The Scottish investment industry pays between 15% and 20% more in retention wages just to keep staff working in specialist roles in finance and client services.
Staff working in areas such as tax and audit, socially responsible investing, environment, social and governance, risk and compliance and business change, are part of a “point hot” of skills due to the increased number of people embarking on projects.
The salary trend, which is expected to continue throughout 2022, was highlighted in the seventh Guide to annual salaries in the Scottish financial services sector by Core-Asset Consulting.
The report suggests that investment operations – historically seen as the cogs of investment firms and fund managers – have shifted from a client-driven market to a candidate-driven market.
Rachael O’Neill, associate director of investment operations at the Edinburgh-based consultancy, said: “Demand has also been proportionately affected by a change in perception of investment operations functions, which has outgrown the role of business catalyst and is now seen as a true competitive advantage and instrumental in cost reduction and decision making.
“It is now increasingly accepted that expert personnel in cloud-based technologies, redefining information flows, providing deep data analysis of investment processes and creating an agile and resilient, makes a huge contribution to day-to-day decision-making and this has been essential in enabling investment firms to respond quickly to the market turmoil created by Covid.
Mark Carruthers, former chief executive of trade body Scottish Investment Operations, said: “At mid-level in particular there is a real skills shortage which is impacting the sector and this is driving a candidate driven market – conversely, in leadership positions, there is very little movement.
“We are particularly short of regulatory roles, with too few people able to effectively support regulatory changes and associated downstream reporting.”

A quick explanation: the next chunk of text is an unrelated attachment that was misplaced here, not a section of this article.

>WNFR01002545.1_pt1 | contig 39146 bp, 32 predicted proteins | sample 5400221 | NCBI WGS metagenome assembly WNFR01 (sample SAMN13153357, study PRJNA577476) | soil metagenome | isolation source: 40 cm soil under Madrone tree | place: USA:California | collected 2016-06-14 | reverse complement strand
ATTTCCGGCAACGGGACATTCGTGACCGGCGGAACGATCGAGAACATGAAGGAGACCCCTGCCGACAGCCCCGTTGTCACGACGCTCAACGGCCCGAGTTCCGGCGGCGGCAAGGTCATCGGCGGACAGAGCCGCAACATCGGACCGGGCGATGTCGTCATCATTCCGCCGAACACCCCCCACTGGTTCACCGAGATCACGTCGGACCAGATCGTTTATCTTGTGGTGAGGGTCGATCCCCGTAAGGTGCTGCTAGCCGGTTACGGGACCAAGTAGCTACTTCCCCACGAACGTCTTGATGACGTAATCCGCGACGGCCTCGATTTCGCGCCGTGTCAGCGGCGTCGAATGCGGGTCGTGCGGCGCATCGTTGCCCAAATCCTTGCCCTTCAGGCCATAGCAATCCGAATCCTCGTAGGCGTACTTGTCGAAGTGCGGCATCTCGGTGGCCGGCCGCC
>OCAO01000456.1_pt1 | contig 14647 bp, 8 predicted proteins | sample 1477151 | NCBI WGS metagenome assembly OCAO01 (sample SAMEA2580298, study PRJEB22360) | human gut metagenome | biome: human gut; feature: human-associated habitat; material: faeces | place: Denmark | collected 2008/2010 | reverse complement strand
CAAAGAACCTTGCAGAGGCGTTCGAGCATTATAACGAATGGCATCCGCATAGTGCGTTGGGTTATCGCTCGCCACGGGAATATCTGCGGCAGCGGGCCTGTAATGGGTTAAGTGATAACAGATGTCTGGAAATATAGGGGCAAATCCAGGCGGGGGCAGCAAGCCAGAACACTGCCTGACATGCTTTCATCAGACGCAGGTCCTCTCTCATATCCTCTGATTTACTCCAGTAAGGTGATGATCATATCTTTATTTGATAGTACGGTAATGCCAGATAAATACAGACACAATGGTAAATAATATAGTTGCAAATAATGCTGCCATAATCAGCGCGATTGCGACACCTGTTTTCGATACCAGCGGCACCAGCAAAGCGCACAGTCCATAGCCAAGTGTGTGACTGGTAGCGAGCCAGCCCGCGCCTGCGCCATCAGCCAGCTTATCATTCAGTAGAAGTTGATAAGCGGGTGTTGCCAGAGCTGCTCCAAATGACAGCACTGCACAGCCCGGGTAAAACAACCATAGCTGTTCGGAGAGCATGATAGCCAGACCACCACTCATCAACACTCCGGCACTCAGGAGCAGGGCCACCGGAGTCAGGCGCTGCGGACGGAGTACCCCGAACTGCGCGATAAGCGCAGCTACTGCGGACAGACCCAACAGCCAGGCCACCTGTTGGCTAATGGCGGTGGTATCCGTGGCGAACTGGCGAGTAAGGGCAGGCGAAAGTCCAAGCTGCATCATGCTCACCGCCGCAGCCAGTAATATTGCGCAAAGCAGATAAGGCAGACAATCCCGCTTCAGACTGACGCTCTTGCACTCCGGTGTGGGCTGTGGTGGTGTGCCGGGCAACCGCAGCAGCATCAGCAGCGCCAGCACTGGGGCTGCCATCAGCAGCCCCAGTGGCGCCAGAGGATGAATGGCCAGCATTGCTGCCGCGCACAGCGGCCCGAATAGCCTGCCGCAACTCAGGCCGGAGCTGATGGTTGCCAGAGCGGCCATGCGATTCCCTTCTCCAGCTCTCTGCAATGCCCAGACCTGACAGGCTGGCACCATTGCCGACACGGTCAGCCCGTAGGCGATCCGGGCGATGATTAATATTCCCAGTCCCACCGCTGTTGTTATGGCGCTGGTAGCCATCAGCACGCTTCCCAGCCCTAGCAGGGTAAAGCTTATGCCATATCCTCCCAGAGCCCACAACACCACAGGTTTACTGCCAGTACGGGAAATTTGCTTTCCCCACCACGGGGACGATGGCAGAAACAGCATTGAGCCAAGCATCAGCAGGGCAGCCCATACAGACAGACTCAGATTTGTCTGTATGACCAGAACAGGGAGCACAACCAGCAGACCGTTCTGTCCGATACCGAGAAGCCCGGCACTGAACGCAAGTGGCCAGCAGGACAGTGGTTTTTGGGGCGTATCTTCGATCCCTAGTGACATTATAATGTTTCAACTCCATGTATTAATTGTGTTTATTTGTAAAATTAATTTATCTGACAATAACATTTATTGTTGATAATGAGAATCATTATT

“There is also a real challenge for managers to revamp the camaraderie after such a long period of working from home and a real reluctance by some to return to the office.”
While the market for candidates remains limited, employers looking to increase their payrolls are facing the pros and cons of a pandemic-accelerated transition to flexible and remote working.
The guide revealed that the lockdowns have fostered a change in mindset about the importance of working from home and work-life balance and that a flexible working model will be increasingly important for businesses and investment operations teams.
Changes in working practices and technology platforms mean third-party investment operations firms need to be realistic about the scale of the challenges needed to support clients, Core-Asset said.
O’Neill added: “Remote working means a geographically flexible workforce is now a more feasible option for Scotland-based businesses and the demand for talent in these niches has been somewhat mitigated by the capacity hiring companies to have employees based anywhere in Britain.
“There will continue to be significant skill shortages among candidates, with skills ‘hot spots’ including fund accounting, performance, client services, implementation, oversight by third parties, corporate actions, trading support, settlements, derivatives and client governance.
“Candidates are starting to place more emphasis on the ability to work from home, rather than having a set percentage increase on base pay levels when switching roles.
“Workplace or organization culture, potential reward, diversity, sustainability, progression, job variety and ethics will be some of the metrics candidates will fully value in this market. more complex.”
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